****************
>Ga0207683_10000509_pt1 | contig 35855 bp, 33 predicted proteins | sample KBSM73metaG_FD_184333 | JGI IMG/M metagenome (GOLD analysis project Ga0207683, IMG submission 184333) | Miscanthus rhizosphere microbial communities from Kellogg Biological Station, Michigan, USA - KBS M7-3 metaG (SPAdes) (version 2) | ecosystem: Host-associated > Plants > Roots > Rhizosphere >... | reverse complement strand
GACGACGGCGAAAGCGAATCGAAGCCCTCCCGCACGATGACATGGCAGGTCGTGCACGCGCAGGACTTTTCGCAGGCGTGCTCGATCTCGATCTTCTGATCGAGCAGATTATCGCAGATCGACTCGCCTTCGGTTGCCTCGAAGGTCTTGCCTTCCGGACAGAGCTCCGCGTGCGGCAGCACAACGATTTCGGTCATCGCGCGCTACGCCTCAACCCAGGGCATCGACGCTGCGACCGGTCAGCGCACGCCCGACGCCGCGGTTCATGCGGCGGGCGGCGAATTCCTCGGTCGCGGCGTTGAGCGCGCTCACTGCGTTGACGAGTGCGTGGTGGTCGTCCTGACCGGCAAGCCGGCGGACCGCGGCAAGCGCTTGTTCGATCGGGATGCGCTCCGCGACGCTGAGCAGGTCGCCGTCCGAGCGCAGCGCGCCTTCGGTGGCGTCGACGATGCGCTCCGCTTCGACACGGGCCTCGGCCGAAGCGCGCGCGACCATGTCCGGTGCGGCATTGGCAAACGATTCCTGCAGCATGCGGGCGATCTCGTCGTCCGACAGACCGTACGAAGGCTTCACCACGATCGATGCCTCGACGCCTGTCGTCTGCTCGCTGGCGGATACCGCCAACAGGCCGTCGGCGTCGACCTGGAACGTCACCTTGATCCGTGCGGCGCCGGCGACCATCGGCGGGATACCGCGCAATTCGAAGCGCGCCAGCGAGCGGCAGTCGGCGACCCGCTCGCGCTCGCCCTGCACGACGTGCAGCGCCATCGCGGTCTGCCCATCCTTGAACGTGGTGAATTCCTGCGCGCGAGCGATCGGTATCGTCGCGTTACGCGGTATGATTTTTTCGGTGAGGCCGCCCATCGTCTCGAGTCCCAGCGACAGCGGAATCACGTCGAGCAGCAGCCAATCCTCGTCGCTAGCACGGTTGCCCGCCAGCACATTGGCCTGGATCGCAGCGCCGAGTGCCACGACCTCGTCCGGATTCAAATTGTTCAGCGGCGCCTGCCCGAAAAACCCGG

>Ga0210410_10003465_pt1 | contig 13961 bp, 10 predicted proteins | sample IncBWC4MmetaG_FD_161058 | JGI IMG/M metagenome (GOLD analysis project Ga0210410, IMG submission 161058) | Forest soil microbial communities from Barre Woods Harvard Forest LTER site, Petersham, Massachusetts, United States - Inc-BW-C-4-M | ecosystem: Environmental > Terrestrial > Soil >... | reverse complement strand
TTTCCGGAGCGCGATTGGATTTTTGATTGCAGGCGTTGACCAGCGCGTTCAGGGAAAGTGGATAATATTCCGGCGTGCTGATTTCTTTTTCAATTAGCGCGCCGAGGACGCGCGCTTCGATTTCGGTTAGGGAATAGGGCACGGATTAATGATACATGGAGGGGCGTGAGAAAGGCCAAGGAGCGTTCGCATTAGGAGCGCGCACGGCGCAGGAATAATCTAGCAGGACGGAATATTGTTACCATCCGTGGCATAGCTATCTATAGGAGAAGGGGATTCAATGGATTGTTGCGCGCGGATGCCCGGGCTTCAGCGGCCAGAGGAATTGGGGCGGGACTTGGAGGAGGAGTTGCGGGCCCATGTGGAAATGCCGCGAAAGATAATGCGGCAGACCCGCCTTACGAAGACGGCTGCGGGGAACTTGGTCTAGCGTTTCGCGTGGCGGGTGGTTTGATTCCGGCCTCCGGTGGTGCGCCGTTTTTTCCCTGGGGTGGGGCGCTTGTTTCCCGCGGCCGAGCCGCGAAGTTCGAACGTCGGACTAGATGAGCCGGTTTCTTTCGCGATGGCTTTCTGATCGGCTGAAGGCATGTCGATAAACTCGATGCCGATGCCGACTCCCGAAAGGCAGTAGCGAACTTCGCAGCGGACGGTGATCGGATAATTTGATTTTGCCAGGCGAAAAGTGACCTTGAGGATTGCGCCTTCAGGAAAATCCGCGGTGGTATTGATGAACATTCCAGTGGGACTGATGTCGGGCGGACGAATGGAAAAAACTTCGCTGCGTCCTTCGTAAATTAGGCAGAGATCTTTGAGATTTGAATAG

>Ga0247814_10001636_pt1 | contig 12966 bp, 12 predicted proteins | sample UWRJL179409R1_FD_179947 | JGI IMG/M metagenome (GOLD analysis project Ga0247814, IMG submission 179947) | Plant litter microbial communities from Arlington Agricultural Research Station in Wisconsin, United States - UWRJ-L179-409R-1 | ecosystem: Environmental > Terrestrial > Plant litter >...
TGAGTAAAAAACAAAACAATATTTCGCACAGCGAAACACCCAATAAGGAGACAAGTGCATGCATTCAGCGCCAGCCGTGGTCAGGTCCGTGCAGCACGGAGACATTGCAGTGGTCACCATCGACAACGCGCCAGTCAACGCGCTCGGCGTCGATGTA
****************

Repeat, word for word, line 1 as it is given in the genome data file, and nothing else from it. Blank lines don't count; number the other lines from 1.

>Ga0207683_10000509_pt1 | contig 35855 bp, 33 predicted proteins | sample KBSM73metaG_FD_184333 | JGI IMG/M metagenome (GOLD analysis project Ga0207683, IMG submission 184333) | Miscanthus rhizosphere microbial communities from Kellogg Biological Station, Michigan, USA - KBS M7-3 metaG (SPAdes) (version 2) | ecosystem: Host-associated > Plants > Roots > Rhizosphere >... | reverse complement strand